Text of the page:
Treasury prices were higher and yields lower on Monday to start a shortened holiday week as investors continue to monitor developments on a U.S.-China trade deal.
"With overnight volumes at half the norm, it isn't a stretch to suggest any price action over the coming days will lack the conviction needed for a durable repricing," Ian Lyngen, head of U.S. rates at BMO, said in a note on Monday.
The bond market is closed on Thursday and has an early close at 2 p.m. ET on Friday.
China announced on Sunday new guidelines aimed at stopping intellectual property theft, which is seen as the latest positive signal for trade talks.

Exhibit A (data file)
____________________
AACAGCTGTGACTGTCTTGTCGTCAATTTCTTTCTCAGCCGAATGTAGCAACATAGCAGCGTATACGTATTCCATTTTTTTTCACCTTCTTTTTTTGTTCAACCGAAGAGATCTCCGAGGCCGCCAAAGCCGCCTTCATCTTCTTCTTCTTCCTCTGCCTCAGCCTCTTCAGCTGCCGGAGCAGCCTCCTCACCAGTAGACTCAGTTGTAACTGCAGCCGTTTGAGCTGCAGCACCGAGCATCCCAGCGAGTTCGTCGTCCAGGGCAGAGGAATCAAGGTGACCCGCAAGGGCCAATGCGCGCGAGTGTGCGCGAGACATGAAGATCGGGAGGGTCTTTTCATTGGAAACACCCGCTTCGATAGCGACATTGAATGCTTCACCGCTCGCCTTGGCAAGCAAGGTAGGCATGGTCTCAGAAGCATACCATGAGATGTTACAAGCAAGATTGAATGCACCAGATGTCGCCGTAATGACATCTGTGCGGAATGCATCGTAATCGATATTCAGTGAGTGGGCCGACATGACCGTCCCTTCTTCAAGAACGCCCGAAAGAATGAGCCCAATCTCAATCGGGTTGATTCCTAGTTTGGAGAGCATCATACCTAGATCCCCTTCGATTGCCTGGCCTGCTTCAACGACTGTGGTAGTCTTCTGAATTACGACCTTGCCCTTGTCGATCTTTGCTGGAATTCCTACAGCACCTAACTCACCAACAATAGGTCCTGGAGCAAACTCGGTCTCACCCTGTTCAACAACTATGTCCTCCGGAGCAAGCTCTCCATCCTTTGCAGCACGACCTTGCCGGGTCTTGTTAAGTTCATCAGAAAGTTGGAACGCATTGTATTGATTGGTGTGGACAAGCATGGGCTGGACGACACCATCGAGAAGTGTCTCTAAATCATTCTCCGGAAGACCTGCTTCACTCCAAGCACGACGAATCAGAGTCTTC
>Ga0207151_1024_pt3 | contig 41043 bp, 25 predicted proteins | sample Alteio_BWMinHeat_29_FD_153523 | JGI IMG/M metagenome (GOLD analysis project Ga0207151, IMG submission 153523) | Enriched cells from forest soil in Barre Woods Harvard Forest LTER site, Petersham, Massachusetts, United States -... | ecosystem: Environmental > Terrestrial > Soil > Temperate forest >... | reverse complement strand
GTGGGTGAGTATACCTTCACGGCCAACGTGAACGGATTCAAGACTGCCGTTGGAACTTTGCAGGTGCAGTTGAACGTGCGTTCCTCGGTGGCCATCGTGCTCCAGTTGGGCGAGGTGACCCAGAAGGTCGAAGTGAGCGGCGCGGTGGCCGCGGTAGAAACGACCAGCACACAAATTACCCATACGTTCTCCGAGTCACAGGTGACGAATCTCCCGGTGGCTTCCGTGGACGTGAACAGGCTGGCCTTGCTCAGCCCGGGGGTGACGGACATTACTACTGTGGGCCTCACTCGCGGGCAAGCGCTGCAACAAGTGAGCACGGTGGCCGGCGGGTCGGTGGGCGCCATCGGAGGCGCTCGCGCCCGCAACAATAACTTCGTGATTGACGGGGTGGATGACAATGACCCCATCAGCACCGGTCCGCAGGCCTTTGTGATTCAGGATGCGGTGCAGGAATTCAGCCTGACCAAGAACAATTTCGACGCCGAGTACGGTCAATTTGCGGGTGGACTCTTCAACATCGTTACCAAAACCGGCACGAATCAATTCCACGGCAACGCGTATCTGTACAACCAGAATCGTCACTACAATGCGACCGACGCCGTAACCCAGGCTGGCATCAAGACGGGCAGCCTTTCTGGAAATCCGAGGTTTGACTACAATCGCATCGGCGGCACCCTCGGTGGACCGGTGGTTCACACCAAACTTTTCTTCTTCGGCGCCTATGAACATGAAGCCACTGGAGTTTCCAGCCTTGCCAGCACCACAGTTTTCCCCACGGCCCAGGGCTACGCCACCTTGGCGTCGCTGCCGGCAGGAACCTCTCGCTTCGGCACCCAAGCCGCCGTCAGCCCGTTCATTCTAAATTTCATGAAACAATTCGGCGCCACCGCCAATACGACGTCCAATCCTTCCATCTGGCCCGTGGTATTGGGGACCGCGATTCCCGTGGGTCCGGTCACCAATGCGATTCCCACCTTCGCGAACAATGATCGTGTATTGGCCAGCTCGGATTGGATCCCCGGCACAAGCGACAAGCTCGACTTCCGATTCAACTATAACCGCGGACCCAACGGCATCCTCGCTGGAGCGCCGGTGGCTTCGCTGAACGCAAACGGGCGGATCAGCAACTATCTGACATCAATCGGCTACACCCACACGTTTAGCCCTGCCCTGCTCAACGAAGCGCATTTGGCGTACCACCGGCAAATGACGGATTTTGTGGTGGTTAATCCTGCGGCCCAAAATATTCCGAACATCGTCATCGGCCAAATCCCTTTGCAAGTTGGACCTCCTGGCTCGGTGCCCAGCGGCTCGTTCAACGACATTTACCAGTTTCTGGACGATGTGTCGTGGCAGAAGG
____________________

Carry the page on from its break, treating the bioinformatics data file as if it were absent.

Meanwhile, U.S. national security advisor Robert O'Brien said on Saturday that a phase one trade deal with China could happen before the end of the year. He also cautioned, however, that President Donald Trump would not ignore ongoing protests in Hong Kong.
Last week, both chambers of Congress passed a pro-Hong Kong rights bill by near unanimous margins amid crackdowns on protests. Trump said Friday he will take "a good look" at the bill.
The Treasury Department auctioned $40 billion in 2-year notes at a high yield of 1.601%. The bid-to-cover ratio, an indicator of demand, was 2.63. Indirect bidders, which include major central banks, were awarded 47.8%. Direct bidders, which includes domestic money managers, bought 29.1%.